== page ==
I love this picture of a Black-capped Chickadee tapping at a seed held in its toes, surrounded by lichen and snow-covered branches.
It was such a wonderful day. With the poor weather, I never expected to see so many wonderful winter visitors to the bog. It is such a special place. I've visited several times and the bog never fails to show and teach me something wonderful.
This year, for the first time, I am unable to attend the Sax Zim Bog Festival of Birds. Registration closes on January 31, so there is still time to sign up. I've always had a great time at the festival so if you're looking for a community based festival with experienced guides, fabulous local food, and of course the special birds of the far north, you really should go.

Saturday, January 08, 2011

A Hoary Redpoll Story

Last Sunday when Art and I made our trip up to Hasty, and the flock of Repolls descended on the feeders, I was so happy to see these little finches. I noticed one fluffy bird tucked down in the bare brush. It was on the slope down to the creek, out of the wind and facing into the sun. It caught my attention because it was so fluffed up and didn't come up to feed with the rest of the Redpolls. For nearly two hours I kept an eye on the bird. When I got my binoculars on the bird I noticed that it was a bit whiter than the others. I had a flash of excitement at the thought that it might be a Hoary Redpoll.
The little bird in question finally flew up to the feeders on the second story balcony and I sot to check out the field marks. The photo above was taken through a window screen but shows the white, unstreaked undertail coverts.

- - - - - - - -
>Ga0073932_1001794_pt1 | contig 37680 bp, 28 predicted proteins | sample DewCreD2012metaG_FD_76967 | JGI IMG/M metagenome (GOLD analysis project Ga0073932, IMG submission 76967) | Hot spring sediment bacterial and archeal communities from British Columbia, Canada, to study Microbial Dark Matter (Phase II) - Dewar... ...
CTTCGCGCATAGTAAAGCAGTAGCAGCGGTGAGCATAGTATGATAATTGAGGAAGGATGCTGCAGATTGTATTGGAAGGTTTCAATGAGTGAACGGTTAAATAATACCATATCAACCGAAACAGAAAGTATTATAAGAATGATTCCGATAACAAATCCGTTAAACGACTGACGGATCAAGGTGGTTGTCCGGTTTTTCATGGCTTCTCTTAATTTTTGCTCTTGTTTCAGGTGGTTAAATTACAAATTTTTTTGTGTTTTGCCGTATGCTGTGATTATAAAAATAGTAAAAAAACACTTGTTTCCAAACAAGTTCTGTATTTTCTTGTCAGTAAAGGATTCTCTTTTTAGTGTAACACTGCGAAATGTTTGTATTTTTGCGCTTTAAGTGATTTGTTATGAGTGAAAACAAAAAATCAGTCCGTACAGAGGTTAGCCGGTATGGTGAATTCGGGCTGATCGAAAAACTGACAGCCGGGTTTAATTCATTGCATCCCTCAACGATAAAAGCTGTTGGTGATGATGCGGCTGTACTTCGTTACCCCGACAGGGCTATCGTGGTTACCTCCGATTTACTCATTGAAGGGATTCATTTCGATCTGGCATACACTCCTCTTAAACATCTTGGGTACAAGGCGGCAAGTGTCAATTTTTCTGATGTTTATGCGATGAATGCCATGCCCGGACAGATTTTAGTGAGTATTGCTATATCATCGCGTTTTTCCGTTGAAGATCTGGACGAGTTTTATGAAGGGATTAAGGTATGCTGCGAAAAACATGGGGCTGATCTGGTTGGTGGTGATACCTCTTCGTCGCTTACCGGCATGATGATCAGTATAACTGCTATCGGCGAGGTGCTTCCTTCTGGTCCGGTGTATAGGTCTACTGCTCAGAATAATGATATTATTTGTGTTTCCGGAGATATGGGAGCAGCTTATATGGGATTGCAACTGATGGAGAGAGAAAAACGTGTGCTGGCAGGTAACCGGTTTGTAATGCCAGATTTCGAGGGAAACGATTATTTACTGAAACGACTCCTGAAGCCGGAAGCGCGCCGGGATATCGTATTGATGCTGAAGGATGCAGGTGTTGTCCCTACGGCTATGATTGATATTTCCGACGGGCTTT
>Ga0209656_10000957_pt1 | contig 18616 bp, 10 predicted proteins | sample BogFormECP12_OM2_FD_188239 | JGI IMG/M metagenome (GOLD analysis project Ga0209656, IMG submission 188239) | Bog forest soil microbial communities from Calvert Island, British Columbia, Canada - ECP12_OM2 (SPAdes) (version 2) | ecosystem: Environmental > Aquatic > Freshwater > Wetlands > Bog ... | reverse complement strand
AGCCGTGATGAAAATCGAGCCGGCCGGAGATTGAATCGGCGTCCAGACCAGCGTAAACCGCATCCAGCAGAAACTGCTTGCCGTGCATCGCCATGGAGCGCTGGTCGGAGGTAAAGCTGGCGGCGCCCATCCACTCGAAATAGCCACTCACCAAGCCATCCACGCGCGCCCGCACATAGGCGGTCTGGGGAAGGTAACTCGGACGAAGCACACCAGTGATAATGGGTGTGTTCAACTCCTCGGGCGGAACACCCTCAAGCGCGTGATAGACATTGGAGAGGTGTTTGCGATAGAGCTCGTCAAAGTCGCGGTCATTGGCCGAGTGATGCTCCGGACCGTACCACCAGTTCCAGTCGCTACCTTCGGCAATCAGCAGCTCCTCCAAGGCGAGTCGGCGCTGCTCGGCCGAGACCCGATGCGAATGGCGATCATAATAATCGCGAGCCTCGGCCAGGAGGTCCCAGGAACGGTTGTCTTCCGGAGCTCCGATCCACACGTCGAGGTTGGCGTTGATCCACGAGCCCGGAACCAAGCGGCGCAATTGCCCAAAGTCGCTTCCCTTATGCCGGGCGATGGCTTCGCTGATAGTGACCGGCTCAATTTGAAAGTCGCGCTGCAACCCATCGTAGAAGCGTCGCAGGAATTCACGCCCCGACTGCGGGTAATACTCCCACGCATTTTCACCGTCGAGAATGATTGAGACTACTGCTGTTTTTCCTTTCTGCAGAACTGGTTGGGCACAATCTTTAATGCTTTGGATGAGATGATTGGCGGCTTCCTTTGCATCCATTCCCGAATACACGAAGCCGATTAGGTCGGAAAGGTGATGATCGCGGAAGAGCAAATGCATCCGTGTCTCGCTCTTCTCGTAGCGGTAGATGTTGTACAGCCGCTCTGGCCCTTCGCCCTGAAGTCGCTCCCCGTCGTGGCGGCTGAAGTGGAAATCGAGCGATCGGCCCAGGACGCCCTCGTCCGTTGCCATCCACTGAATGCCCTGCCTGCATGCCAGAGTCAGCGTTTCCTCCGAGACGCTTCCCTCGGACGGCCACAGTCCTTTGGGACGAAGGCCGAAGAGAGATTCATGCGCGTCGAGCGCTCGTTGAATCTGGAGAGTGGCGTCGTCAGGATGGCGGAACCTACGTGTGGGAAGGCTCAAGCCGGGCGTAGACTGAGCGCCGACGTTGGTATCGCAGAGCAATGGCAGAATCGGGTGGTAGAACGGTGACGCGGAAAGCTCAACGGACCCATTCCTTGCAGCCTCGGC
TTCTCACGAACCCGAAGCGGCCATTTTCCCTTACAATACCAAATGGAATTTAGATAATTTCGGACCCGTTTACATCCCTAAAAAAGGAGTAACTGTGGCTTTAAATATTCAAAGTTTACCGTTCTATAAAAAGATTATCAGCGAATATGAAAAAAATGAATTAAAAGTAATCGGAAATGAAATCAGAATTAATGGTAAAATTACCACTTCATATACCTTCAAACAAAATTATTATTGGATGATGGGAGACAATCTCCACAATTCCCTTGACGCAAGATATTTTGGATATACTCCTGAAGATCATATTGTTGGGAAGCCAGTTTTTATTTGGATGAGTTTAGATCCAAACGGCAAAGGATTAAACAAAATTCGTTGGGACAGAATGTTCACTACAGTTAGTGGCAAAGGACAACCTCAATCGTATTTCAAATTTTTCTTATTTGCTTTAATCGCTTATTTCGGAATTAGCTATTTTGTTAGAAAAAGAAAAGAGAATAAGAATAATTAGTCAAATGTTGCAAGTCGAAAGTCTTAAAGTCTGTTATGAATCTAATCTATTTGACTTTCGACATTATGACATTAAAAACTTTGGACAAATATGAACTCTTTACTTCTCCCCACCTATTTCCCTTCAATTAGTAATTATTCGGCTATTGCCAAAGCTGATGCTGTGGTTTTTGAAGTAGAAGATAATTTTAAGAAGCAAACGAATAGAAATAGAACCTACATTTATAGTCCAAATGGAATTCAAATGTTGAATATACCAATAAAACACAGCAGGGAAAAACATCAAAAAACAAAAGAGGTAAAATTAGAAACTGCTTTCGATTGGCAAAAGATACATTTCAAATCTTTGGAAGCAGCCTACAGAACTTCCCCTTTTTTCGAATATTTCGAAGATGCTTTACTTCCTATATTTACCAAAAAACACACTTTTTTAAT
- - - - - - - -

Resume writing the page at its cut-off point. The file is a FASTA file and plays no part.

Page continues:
This photo shows the shorter, "stubby" beak, giving the face a pushed in appearance. It also shows the finer, fainter steaking on the flanks.

Another field mark is the clear, white rump.

I love this one. It's as if she knows she's being photographed and knows just how lovely she is.
I felt pretty sure I had a Hoary Redpoll identified, but I'd only seen one twice before and those times had had them pointed out to me so I sent my photos off to my birding mentor
Hap in New Hope. He confirmed it! Richard sent me photos and information from the Stokes Guide too.
Many birders go for years hoping to see a Hoary Redpoll and now I got to add it to my
Hasty Brook yard list.
That's just another reason that I know how lucky we are to have such a special place.

Wednesday, January 05, 2011

A Golden Day

Life Bird: Golden Eagle!!